The focus should be on lifestyle modifications. The athlete’s weight should not be used as the absolute indication of treatment success, because body weight may already be overemphasized in the patient’s mind. Weight measurements should be taken as seldom as possible, and once the patient has stopped losing weight, routine measurements should be stopped.

Dietary changes can also be made at this time, or a nutritionist may be consulted to address these issues. Again, modest changes should be attempted until a trusting relationship has been established. Sometimes, the coach (or trainer) and physician must agree that the athlete will not return to the team or to competition until her weight has reached a minimum value through lifestyle changes.

A team member or fellow athlete may also help with treatment, if desired by the athlete. Often athletes with the female athlete triad either are loners or have only 1 friend on the team.

Hospitalization may be required at any time during the treatment process if it is determined that the athlete is continuing to harm herself or if she shows signs of multiorgan dysfunction due to extreme weight loss. The decision to hospitalize must be made on an individual basis, ideally in consultation with a trained psychiatrist who is willing to treat such patients. Hospitalization for affected patients is often a long-term process, and months-long hospital stays are not uncommon. A good prognosis is far from certain, even with optimal treatment.

Recovery phase

In the recovery phase, nutritional modifications can continue, with the assistance of a sports nutritionist. Caloric intake should be increased slowly to avoiding compound the patient’s fear of becoming fat. A food diary and 24-hour recall can be used to monitor intake. If the athlete is part of a large college or university, its nutritional staff can prepare special diets and monitor the patient’s intake.

Activity modifications can help reduce the energy drain that may be contributing to the triad. Again, modest reductions in activity levels help prevent the athlete from ignoring the physician’s recommendations. If the restrictions are too severe, the athlete may completely ignore them, with the justification that they are unreasonable. If necessary, a contract may be used to set the guidelines for exercise.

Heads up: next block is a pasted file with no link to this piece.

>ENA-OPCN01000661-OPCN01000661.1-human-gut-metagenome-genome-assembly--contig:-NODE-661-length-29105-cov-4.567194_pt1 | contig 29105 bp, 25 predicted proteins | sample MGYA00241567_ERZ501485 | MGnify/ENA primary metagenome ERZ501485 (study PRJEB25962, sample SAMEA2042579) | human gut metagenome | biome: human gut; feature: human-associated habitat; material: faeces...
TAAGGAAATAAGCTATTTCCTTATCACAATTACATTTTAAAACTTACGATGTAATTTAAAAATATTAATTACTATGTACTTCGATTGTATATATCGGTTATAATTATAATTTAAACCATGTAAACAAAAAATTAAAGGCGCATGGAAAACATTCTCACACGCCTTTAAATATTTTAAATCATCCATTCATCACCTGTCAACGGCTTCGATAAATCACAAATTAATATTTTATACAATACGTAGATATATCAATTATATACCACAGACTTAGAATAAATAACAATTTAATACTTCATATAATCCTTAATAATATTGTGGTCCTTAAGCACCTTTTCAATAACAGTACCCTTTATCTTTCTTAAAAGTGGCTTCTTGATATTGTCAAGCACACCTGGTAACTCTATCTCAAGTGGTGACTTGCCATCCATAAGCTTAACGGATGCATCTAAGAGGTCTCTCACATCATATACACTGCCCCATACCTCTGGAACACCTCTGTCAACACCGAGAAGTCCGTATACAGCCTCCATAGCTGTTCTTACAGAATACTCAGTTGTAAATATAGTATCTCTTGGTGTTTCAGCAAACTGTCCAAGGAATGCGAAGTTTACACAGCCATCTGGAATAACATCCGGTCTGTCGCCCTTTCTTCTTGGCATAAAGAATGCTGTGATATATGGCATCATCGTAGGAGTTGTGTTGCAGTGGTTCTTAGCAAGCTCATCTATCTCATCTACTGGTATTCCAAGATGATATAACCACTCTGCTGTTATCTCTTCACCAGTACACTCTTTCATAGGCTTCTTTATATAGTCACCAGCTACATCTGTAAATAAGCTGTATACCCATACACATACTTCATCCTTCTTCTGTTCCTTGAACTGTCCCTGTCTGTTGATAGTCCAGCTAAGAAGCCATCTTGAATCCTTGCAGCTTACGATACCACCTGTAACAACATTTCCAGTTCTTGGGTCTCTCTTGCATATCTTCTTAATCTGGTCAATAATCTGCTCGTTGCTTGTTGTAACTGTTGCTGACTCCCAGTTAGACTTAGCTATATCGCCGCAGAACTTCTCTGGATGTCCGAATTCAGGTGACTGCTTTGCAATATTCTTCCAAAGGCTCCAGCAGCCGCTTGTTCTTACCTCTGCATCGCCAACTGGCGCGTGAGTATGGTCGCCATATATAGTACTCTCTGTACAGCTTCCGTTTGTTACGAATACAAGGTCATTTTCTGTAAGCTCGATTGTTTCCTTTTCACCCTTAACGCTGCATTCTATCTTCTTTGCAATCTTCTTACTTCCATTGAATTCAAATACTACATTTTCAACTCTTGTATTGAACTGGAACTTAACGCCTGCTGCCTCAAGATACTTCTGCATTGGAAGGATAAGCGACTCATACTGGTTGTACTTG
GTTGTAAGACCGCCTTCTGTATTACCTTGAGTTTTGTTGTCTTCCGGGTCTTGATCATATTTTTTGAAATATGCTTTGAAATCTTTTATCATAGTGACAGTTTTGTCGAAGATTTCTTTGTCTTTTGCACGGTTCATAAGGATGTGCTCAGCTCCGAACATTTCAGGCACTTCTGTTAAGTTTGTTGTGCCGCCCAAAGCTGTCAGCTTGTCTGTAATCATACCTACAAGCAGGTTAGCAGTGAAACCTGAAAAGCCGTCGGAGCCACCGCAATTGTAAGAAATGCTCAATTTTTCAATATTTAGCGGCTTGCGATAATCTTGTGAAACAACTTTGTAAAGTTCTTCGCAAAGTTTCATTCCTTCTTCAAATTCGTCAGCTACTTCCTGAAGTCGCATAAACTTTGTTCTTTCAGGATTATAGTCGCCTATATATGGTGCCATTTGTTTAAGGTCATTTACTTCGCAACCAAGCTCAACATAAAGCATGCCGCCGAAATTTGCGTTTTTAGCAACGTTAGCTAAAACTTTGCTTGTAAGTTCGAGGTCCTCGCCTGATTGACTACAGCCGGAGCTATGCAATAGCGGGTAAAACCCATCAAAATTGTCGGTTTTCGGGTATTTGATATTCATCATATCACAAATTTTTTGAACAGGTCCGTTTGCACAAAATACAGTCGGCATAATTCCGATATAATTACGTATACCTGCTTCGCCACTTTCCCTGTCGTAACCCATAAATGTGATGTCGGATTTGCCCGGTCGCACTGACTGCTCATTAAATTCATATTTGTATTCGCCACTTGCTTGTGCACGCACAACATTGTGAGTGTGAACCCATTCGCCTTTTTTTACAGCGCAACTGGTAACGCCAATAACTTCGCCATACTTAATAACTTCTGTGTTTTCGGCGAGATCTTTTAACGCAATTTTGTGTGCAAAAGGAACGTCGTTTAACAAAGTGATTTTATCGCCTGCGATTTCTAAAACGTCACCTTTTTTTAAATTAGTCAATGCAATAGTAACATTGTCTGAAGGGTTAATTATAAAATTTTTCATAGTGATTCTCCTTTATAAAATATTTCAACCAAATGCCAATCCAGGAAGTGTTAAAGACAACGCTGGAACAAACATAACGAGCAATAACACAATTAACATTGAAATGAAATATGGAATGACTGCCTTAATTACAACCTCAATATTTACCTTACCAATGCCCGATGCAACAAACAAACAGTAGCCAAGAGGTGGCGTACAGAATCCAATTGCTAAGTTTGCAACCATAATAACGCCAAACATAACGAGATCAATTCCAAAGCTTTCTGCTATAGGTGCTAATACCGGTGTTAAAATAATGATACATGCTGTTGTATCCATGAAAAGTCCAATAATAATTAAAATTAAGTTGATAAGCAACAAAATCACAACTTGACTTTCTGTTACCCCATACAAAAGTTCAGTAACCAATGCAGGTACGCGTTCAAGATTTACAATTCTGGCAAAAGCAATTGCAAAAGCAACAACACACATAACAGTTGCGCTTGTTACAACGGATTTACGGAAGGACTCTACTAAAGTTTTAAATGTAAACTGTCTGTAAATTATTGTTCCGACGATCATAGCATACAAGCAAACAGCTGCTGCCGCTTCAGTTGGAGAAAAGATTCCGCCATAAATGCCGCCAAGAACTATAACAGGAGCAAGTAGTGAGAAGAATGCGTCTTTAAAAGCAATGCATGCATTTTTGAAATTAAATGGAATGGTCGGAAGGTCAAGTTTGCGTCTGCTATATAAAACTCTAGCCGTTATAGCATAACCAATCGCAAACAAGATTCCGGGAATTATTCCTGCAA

If the patient ignores the recommendations of the physician or a consultant, it may be advisable to remove her temporarily from the team or sport. This approach is obviously more difficult to enforce in athletes who have acquired the triad as part of an individual sport or outside organized sports. Moreover, this approach may change the athlete’s attitude toward the medical staff to a more adversarial tone, which can lead to noncompliance or therapy failure.

Again, a reduction and not cessation of activity should be emphasized early in the course of treatment. As noted (see above), a 10-20% activity reduction per week may be appropriate until acceptable goals are reached.

Return to play

The 2014 Female Athlete Triad Consensus put forth guidelines for clearance, return to play and structured follow-up for athletes suffering from the female athlete triad with the IOC Consensus guidelines being very similar.[8, 9]

It provides a very simple scoring grid for the following risk factors:

  1. Low EA with or without DE/ED

  2. Low BMI

  3. Delayed menarche

  4. Oligomenorrhea and/or amenorrhea

  5. Low BMD

  6. Stress reaction